Posts Tagged: mothers
Oliver Sacks brought neuroscience closer to popular understanding and in turn, brought people closer to each other. At The Toast, Laura Passin’s thoughtful tribute to Sacks by way of memoir:
What he conveys in so many of his great case studies–is not a lurid thrill at the exotic mental experience, but an urgent need to reassess what we know about being human… Maybe it’s my own idiosyncrasies talking, but nothing could have had a greater impact on my ability to connect with my mother than to think of us as living in slightly askew universes.
In a poignant and funny essay, Vela Magazine’s Sarah Menkedick discusses being a writer while being a mother:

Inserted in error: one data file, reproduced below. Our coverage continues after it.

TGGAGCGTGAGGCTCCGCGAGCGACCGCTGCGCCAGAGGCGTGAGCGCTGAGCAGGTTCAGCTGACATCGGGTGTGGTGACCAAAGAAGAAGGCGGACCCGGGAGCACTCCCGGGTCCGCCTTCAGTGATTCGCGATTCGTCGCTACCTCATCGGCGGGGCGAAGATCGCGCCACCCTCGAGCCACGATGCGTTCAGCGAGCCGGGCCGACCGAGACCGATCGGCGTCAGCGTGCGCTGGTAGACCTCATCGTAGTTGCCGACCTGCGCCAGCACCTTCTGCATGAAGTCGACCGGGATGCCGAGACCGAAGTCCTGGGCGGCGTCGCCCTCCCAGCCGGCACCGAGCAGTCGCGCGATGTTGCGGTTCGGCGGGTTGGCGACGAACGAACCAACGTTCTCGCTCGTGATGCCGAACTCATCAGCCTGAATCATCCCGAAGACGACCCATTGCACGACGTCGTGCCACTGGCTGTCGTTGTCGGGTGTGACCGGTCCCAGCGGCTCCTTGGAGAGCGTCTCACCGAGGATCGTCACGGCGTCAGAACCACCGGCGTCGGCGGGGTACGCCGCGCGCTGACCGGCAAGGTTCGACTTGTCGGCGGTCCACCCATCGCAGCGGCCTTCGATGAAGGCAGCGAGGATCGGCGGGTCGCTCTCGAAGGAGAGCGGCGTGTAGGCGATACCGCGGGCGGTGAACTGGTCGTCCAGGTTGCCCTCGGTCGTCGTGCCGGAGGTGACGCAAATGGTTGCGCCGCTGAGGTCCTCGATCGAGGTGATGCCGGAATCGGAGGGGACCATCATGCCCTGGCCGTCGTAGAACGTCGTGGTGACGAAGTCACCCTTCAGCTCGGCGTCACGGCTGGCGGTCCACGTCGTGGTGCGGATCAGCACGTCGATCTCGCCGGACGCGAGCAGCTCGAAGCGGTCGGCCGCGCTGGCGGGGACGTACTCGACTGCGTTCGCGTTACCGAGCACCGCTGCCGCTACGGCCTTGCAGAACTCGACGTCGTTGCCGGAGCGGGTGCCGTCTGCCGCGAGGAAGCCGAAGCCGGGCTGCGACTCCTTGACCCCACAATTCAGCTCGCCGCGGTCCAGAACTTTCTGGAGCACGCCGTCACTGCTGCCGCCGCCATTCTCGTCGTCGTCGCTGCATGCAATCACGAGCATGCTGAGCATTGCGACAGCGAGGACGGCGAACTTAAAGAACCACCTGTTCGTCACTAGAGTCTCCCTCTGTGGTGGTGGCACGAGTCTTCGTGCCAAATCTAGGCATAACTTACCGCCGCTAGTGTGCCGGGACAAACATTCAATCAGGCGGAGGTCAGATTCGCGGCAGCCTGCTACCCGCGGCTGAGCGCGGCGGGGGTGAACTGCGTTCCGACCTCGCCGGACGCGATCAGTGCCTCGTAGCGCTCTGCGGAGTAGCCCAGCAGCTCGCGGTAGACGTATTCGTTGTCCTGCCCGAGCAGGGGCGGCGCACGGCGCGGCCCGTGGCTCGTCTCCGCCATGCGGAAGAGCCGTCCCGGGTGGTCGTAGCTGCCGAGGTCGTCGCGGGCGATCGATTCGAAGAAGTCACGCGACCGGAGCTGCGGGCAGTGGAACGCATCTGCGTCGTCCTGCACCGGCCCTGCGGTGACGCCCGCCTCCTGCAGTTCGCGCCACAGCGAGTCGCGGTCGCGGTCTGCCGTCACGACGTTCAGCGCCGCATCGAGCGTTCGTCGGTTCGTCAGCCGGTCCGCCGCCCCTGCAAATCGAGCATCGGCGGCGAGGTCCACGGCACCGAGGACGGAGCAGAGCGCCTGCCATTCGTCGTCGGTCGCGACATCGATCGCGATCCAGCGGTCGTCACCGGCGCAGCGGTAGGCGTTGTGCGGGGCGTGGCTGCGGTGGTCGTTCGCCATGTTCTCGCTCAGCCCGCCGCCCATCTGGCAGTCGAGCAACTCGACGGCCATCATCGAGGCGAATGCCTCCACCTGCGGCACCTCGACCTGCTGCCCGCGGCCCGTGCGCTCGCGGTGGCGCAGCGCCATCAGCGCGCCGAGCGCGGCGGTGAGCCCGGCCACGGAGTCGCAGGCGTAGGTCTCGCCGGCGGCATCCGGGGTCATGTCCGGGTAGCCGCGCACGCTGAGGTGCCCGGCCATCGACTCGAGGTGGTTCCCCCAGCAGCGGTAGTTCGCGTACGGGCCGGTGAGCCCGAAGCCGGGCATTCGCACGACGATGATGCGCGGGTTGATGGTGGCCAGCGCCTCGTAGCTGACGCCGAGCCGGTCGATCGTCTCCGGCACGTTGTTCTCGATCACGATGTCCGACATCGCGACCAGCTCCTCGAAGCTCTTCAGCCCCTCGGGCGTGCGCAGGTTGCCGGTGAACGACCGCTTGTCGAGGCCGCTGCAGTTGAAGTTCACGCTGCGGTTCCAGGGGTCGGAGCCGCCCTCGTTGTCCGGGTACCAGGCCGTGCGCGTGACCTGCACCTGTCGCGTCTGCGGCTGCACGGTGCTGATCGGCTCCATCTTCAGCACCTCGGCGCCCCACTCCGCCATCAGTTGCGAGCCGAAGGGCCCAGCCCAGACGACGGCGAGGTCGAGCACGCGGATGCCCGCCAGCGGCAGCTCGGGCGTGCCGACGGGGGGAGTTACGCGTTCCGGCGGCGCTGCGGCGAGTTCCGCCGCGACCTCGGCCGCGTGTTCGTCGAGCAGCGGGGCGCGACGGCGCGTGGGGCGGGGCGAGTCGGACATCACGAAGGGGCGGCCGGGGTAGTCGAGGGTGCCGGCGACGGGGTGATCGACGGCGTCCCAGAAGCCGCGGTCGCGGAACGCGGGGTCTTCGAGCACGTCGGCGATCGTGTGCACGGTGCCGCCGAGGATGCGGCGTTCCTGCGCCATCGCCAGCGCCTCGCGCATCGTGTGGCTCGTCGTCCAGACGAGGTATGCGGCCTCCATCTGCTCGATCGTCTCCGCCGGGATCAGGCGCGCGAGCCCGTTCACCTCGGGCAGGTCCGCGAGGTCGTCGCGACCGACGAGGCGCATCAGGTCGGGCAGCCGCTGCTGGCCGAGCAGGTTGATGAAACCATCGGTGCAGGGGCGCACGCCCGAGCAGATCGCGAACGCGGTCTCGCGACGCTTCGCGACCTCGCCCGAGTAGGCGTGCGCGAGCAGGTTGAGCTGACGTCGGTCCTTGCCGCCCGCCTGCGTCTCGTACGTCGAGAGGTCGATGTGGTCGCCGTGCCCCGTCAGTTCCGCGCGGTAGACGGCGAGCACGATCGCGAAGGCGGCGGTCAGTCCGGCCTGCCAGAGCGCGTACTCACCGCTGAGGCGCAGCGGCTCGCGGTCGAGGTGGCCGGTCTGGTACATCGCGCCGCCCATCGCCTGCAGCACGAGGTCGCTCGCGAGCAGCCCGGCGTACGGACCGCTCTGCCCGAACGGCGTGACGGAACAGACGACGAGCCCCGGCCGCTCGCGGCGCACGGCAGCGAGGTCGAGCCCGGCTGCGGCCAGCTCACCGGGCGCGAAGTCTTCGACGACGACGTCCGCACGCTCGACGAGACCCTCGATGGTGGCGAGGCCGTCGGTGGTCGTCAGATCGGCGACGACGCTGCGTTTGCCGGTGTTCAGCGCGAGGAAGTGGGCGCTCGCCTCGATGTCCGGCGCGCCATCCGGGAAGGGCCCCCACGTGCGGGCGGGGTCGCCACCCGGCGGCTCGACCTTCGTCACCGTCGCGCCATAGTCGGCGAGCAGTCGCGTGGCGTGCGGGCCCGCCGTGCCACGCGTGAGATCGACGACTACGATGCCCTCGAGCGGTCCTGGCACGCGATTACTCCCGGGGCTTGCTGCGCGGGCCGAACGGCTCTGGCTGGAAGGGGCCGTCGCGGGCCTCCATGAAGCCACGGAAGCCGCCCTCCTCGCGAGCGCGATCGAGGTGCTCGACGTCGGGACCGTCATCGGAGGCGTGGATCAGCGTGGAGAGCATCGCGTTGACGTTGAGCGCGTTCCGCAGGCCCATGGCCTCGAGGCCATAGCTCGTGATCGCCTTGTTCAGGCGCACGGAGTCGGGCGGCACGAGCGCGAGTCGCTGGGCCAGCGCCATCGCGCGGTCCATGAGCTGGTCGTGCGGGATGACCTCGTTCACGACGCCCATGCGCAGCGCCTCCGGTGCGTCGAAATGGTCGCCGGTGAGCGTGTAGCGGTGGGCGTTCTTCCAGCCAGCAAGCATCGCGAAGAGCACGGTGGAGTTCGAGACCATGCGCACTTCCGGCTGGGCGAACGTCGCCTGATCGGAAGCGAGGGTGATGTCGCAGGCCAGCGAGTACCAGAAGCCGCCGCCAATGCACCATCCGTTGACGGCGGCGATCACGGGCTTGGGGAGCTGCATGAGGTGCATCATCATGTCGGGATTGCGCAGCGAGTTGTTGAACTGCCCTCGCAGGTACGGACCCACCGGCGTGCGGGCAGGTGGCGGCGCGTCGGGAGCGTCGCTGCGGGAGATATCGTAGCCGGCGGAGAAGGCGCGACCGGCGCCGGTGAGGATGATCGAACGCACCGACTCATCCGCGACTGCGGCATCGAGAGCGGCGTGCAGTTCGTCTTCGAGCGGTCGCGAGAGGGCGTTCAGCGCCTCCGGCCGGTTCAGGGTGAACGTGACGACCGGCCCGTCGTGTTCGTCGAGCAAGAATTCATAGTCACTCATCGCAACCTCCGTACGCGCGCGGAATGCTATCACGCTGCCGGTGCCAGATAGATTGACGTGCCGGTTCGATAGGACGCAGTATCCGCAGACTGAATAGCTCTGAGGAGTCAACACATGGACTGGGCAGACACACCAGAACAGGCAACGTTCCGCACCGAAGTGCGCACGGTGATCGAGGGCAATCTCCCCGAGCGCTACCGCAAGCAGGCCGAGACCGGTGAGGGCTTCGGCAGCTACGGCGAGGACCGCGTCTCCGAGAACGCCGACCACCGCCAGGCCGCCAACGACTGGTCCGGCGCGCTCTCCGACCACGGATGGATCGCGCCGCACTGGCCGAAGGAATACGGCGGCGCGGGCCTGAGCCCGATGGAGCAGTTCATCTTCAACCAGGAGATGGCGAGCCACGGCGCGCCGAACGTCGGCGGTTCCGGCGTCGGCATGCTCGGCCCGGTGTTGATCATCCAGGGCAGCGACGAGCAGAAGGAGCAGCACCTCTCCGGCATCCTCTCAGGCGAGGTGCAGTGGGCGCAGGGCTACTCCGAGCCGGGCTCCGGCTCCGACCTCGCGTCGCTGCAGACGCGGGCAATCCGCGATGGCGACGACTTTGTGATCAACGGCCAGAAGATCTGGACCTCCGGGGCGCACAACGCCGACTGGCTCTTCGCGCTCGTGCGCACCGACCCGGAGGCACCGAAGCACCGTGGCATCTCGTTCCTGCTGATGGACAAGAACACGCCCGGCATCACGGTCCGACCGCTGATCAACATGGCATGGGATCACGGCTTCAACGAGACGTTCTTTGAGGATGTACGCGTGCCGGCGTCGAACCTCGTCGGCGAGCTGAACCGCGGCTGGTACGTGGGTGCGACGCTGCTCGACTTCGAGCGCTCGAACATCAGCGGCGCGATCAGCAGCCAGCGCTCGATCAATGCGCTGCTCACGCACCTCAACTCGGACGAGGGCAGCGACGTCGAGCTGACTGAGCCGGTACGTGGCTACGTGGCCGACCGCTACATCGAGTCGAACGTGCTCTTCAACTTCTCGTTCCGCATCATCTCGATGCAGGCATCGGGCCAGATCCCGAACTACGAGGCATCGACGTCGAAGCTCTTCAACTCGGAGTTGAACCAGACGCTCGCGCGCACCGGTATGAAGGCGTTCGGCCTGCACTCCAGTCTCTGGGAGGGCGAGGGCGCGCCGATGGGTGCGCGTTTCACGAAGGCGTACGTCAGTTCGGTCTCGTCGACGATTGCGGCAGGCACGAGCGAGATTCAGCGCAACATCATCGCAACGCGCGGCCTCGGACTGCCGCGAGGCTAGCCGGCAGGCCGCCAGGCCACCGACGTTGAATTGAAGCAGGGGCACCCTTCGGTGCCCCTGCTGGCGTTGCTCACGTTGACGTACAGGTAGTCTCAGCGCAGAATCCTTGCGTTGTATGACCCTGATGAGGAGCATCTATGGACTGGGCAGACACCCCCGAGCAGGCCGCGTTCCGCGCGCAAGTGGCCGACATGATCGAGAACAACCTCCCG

The house looks as though someone has flipped it upside down and shaken it, we’re surviving off cans of refried beans, the poor dog is curled beneath the walnut tree in a state of shocked repair, and I am looking up shades of orange (Mahogany!
Her name becomes shorthand for a republic of women and black artists with “no home in this place” to borrow a phrase from Morrison’s Nobel lecture, people who create, reclaim and celebrate art that is intent on offering something of use back to the people whom it illuminates.